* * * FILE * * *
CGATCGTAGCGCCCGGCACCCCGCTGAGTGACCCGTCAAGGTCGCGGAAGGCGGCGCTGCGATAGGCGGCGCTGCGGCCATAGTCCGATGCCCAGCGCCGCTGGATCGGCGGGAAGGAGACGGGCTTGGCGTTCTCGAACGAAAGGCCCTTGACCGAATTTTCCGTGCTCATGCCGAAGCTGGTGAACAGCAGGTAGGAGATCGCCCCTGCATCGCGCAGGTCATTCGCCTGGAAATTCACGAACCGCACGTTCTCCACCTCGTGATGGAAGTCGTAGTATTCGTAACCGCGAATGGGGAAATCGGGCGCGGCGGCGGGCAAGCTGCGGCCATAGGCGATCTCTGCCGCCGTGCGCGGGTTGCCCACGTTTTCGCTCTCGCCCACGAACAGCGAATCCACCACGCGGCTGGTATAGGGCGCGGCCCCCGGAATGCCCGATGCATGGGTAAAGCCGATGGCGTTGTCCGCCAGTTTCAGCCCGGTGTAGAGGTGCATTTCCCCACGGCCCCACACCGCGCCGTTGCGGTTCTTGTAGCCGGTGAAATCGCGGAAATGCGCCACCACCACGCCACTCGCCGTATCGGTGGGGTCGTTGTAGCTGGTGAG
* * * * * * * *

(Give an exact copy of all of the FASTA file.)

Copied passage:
CGATCGTAGCGCCCGGCACCCCGCTGAGTGACCCGTCAAGGTCGCGGAAGGCGGCGCTGCGATAGGCGGCGCTGCGGCCATAGTCCGATGCCCAGCGCCGCTGGATCGGCGGGAAGGAGACGGGCTTGGCGTTCTCGAACGAAAGGCCCTTGACCGAATTTTCCGTGCTCATGCCGAAGCTGGTGAACAGCAGGTAGGAGATCGCCCCTGCATCGCGCAGGTCATTCGCCTGGAAATTCACGAACCGCACGTTCTCCACCTCGTGATGGAAGTCGTAGTATTCGTAACCGCGAATGGGGAAATCGGGCGCGGCGGCGGGCAAGCTGCGGCCATAGGCGATCTCTGCCGCCGTGCGCGGGTTGCCCACGTTTTCGCTCTCGCCCACGAACAGCGAATCCACCACGCGGCTGGTATAGGGCGCGGCCCCCGGAATGCCCGATGCATGGGTAAAGCCGATGGCGTTGTCCGCCAGTTTCAGCCCGGTGTAGAGGTGCATTTCCCCACGGCCCCACACCGCGCCGTTGCGGTTCTTGTAGCCGGTGAAATCGCGGAAATGCGCCACCACCACGCCACTCGCCGTATCGGTGGGGTCGTTGTAGCTGGTGAG